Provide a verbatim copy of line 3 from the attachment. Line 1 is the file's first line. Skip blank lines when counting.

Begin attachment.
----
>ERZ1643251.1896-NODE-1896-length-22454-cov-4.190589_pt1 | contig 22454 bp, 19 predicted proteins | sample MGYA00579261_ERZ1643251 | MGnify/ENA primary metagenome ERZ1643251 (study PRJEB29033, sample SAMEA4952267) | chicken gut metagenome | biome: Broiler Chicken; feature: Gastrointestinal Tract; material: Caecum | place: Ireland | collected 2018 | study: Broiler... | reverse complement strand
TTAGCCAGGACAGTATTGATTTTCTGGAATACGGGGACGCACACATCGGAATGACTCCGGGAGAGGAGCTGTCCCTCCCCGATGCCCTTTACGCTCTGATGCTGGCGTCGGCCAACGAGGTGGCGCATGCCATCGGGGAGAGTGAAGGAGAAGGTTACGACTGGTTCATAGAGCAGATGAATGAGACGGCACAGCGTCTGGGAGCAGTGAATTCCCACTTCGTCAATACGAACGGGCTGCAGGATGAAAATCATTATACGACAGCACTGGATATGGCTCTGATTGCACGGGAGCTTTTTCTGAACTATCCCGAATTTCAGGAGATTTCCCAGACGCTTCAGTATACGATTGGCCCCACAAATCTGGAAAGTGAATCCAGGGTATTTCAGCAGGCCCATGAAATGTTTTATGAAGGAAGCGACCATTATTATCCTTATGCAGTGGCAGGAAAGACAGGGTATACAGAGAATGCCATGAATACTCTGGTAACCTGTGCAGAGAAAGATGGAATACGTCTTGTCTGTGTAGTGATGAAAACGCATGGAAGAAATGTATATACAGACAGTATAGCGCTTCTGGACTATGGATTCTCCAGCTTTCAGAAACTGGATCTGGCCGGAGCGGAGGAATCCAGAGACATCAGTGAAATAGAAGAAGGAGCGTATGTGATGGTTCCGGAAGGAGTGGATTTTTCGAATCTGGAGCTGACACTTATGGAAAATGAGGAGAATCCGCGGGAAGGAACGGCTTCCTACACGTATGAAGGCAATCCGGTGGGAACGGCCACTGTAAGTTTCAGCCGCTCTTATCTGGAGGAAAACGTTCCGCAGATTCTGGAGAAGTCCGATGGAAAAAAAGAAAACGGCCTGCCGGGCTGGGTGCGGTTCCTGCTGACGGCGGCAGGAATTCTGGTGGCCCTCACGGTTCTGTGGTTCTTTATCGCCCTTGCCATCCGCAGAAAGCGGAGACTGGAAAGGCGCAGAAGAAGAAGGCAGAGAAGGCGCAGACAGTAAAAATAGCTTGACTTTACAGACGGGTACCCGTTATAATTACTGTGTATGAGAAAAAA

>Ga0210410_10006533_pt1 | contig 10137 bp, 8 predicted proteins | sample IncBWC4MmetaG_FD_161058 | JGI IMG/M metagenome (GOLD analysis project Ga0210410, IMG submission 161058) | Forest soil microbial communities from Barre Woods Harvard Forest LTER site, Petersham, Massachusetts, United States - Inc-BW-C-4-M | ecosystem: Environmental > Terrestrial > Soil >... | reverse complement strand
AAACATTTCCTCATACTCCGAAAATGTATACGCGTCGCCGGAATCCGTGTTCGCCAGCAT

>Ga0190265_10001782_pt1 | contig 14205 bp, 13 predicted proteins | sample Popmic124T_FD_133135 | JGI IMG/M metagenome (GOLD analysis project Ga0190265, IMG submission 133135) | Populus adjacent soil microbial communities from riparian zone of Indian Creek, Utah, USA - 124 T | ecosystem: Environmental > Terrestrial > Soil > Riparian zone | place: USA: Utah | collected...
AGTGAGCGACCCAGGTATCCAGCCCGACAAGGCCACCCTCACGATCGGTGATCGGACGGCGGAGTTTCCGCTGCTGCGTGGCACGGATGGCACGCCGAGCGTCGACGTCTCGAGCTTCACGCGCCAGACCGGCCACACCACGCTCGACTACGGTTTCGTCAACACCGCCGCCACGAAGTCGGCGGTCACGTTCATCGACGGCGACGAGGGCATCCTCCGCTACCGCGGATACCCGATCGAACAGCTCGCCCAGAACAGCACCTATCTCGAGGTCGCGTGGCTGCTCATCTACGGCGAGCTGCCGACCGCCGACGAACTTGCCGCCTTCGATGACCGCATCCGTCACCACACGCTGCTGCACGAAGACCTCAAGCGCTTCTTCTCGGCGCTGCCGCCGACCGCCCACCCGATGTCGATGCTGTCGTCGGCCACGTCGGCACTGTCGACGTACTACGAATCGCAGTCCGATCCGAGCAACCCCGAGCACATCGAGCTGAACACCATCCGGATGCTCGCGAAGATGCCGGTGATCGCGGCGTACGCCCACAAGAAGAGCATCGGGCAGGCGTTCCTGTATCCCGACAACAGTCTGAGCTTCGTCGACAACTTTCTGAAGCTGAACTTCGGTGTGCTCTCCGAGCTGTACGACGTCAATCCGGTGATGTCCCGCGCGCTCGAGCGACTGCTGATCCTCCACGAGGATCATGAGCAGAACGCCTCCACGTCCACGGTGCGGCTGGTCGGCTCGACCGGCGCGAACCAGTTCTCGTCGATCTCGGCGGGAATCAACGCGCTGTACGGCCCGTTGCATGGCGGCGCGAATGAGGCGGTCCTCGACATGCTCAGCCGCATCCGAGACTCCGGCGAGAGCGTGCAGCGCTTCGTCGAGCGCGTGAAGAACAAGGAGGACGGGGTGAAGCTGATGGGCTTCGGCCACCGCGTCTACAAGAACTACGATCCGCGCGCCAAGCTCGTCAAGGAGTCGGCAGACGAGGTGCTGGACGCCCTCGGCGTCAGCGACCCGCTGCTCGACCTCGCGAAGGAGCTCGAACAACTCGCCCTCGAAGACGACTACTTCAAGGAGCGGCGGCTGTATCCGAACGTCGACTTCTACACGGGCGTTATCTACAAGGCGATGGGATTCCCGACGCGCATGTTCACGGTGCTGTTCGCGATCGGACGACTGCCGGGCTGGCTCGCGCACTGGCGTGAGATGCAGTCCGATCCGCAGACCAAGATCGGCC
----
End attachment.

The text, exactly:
>Ga0210410_10006533_pt1 | contig 10137 bp, 8 predicted proteins | sample IncBWC4MmetaG_FD_161058 | JGI IMG/M metagenome (GOLD analysis project Ga0210410, IMG submission 161058) | Forest soil microbial communities from Barre Woods Harvard Forest LTER site, Petersham, Massachusetts, United States - Inc-BW-C-4-M | ecosystem: Environmental > Terrestrial > Soil >... | reverse complement strand